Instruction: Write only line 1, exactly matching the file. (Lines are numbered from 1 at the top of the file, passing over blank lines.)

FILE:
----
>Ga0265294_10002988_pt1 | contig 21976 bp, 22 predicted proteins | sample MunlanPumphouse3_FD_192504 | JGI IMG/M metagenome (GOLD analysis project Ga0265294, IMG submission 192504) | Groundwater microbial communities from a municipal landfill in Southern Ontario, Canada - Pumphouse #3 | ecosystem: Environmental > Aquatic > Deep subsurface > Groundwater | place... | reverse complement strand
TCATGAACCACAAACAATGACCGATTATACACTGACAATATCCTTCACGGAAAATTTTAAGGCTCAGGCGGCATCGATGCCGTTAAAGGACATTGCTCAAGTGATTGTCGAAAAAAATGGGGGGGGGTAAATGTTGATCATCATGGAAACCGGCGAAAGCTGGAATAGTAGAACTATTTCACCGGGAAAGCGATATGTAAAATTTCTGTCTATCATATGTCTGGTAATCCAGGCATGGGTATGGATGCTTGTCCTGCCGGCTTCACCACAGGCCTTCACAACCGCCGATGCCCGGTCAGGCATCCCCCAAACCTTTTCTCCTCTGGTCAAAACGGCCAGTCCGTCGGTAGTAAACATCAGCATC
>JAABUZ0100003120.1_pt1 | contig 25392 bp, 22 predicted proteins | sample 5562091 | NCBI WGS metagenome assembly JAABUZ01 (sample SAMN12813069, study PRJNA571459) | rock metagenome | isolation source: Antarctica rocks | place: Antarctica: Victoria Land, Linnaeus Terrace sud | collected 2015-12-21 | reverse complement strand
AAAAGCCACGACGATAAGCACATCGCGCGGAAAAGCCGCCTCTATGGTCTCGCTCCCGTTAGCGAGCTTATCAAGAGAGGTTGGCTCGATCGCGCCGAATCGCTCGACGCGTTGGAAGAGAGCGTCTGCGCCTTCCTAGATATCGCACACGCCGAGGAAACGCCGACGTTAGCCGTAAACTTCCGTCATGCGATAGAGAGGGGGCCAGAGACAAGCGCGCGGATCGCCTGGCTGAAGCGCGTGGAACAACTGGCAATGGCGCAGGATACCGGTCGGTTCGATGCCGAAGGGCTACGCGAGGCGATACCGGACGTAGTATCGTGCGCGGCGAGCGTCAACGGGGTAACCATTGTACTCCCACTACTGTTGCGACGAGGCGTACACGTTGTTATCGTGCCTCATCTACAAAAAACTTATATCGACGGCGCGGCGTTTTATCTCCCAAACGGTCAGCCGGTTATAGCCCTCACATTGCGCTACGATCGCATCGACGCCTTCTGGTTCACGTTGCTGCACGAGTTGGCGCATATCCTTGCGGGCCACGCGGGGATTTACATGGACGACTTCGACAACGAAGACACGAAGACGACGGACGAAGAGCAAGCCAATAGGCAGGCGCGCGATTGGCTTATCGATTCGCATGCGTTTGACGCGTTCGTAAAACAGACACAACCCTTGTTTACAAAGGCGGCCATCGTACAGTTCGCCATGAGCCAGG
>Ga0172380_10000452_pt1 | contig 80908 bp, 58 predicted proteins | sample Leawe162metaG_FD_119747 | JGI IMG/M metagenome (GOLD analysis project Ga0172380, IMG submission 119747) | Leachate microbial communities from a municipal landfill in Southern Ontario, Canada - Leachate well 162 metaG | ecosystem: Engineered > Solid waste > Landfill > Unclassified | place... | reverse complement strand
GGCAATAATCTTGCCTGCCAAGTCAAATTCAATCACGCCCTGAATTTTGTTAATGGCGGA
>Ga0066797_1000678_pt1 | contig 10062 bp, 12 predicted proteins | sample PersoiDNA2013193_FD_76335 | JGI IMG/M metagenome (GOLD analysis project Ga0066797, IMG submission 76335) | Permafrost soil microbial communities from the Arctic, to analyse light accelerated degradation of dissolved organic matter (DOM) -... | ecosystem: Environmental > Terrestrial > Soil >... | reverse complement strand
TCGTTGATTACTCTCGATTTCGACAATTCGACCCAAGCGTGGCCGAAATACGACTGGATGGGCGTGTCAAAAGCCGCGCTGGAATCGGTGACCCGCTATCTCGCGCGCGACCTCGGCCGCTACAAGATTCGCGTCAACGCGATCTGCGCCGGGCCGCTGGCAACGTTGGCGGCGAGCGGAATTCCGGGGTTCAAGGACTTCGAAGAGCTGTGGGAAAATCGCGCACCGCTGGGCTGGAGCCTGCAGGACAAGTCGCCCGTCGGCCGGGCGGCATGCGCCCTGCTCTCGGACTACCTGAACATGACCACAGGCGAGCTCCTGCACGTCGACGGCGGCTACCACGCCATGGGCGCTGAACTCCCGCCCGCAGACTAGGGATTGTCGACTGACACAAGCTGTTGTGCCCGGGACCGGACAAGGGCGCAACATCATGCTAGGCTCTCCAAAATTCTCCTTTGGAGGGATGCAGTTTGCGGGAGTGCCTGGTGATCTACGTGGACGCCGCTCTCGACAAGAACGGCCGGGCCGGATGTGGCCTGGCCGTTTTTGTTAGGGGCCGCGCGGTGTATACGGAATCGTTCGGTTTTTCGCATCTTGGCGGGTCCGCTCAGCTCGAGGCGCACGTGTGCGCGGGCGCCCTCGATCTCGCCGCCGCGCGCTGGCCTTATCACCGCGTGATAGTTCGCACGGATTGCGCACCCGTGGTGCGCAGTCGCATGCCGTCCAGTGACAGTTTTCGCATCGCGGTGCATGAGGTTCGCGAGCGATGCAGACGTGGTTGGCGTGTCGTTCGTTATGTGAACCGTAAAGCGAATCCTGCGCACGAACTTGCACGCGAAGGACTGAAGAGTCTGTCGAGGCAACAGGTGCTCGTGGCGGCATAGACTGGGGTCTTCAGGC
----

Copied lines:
>Ga0265294_10002988_pt1 | contig 21976 bp, 22 predicted proteins | sample MunlanPumphouse3_FD_192504 | JGI IMG/M metagenome (GOLD analysis project Ga0265294, IMG submission 192504) | Groundwater microbial communities from a municipal landfill in Southern Ontario, Canada - Pumphouse #3 | ecosystem: Environmental > Aquatic > Deep subsurface > Groundwater | place... | reverse complement strand